The words believe, expect, anticipate, project and similar expressions often signify forward-looking statements. You should not place undue reliance on any forward-looking statements, which speak only as of the date made. We assume no obligation to update or revise any forward-looking statements that are made from time to time.
See also Item 1A. Risk Factors of this Annual Report on Form 10-K.
Regions Financial Corporation (together with its subsidiaries on a consolidated basis, Regions or Company) is a financial holding company headquartered in Birmingham, Alabama, which operates throughout the South, Midwest and Texas. Regions provides traditional commercial, retail and mortgage banking services, as well as other financial services in the fields of investment banking, asset management, trust, mutual funds,
securities brokerage, insurance and other specialty financing. At December 31, 2010, Regions had total consolidated assets of approximately $132.4 billion, total consolidated deposits of approximately $94.6 billion and total consolidated stockholders equity of approximately $16.7 billion.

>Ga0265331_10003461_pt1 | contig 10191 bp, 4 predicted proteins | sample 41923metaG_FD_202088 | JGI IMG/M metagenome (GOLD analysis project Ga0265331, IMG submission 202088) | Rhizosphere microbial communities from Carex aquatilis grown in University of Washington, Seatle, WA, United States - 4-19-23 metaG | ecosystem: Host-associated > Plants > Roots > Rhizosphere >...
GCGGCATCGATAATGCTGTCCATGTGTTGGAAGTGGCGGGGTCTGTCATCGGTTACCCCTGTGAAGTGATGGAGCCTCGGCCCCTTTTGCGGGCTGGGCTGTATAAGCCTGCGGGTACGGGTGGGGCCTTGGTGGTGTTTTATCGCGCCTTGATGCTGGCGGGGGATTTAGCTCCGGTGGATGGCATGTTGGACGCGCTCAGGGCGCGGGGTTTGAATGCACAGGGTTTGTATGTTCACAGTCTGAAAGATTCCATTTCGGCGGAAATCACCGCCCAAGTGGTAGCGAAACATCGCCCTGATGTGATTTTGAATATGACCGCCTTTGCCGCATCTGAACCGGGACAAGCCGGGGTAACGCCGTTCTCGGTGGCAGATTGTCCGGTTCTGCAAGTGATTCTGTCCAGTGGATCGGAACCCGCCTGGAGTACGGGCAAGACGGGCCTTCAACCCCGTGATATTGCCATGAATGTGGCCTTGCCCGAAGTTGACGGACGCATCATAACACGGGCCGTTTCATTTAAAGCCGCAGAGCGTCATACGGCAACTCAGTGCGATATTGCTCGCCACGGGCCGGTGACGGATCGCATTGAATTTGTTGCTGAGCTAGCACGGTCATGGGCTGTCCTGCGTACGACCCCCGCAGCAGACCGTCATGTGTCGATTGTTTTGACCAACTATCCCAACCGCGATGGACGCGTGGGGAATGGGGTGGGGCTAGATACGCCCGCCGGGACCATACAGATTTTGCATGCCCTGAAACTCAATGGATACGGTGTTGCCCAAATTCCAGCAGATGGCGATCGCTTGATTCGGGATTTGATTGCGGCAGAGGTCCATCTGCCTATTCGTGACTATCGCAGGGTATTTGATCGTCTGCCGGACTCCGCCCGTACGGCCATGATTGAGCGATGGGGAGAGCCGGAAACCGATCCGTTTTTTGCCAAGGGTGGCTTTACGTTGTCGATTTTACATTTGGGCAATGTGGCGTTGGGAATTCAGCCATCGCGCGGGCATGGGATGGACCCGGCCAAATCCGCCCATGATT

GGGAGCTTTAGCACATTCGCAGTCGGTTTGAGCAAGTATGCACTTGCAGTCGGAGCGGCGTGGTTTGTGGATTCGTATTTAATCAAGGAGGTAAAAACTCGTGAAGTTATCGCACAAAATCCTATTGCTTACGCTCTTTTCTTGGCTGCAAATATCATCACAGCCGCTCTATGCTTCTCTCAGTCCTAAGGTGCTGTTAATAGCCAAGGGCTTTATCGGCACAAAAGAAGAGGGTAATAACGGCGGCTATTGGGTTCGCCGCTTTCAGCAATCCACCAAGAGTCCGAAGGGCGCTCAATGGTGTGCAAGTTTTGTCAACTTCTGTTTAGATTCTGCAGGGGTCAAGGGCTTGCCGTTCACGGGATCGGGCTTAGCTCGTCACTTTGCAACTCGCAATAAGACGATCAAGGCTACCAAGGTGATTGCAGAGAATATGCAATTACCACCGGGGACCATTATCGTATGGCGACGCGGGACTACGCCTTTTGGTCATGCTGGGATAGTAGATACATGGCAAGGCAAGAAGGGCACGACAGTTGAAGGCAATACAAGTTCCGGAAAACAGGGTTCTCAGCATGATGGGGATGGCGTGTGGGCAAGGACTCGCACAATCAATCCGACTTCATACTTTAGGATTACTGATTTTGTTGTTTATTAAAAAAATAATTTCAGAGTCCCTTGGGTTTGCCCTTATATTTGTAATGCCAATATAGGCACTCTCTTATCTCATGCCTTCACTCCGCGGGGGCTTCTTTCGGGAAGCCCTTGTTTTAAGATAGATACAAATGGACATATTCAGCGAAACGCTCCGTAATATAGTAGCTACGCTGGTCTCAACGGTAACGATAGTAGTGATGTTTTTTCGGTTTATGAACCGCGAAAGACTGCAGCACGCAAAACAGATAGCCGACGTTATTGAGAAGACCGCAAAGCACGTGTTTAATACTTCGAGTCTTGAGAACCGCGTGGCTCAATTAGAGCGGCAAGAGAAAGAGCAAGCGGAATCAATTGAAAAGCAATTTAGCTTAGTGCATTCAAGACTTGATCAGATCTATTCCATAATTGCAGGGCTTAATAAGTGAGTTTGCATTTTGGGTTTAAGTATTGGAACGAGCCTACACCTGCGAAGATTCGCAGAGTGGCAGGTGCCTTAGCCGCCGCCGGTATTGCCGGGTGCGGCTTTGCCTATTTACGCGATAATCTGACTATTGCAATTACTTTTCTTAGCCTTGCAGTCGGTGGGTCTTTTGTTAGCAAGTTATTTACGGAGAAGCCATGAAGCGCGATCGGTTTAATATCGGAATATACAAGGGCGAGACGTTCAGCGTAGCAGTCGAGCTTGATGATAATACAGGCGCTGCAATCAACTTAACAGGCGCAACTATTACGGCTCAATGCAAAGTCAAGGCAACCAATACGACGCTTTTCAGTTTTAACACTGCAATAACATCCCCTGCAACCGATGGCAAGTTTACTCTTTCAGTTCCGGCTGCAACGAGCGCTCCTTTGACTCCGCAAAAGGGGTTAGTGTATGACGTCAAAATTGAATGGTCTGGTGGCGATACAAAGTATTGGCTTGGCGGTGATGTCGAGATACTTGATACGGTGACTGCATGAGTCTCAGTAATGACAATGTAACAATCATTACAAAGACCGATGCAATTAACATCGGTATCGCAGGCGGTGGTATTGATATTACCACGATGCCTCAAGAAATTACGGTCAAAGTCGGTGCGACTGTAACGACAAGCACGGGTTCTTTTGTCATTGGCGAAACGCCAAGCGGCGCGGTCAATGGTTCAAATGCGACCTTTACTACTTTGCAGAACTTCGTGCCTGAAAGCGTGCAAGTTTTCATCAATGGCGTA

Regions is a Delaware corporation and on July 1, 2004, became the successor by merger to Union Planters Corporation and the former Regions Financial Corporation. Its principal executive offices are located at 1900 Fifth Avenue North, Birmingham, Alabama 35203, and its telephone number at that address is (205) 326-5807.
Regions conducts its banking operations through Regions Bank, an Alabama chartered commercial bank that is a member of the Federal Reserve System. At December 31, 2010, Regions operated approximately 2,100 ATMs and 1,772 banking offices in Alabama, Arkansas, Florida, Georgia, Illinois, Indiana, Iowa, Kentucky, Louisiana, Mississippi, Missouri, North Carolina, South Carolina, Tennessee, Texas and Virginia.
The following chart reflects the distribution of branch locations in each of the states in which Regions conducts its banking operations.
Other Financial Services Operations
In addition to its banking operations, Regions provides additional financial services through the following subsidiaries: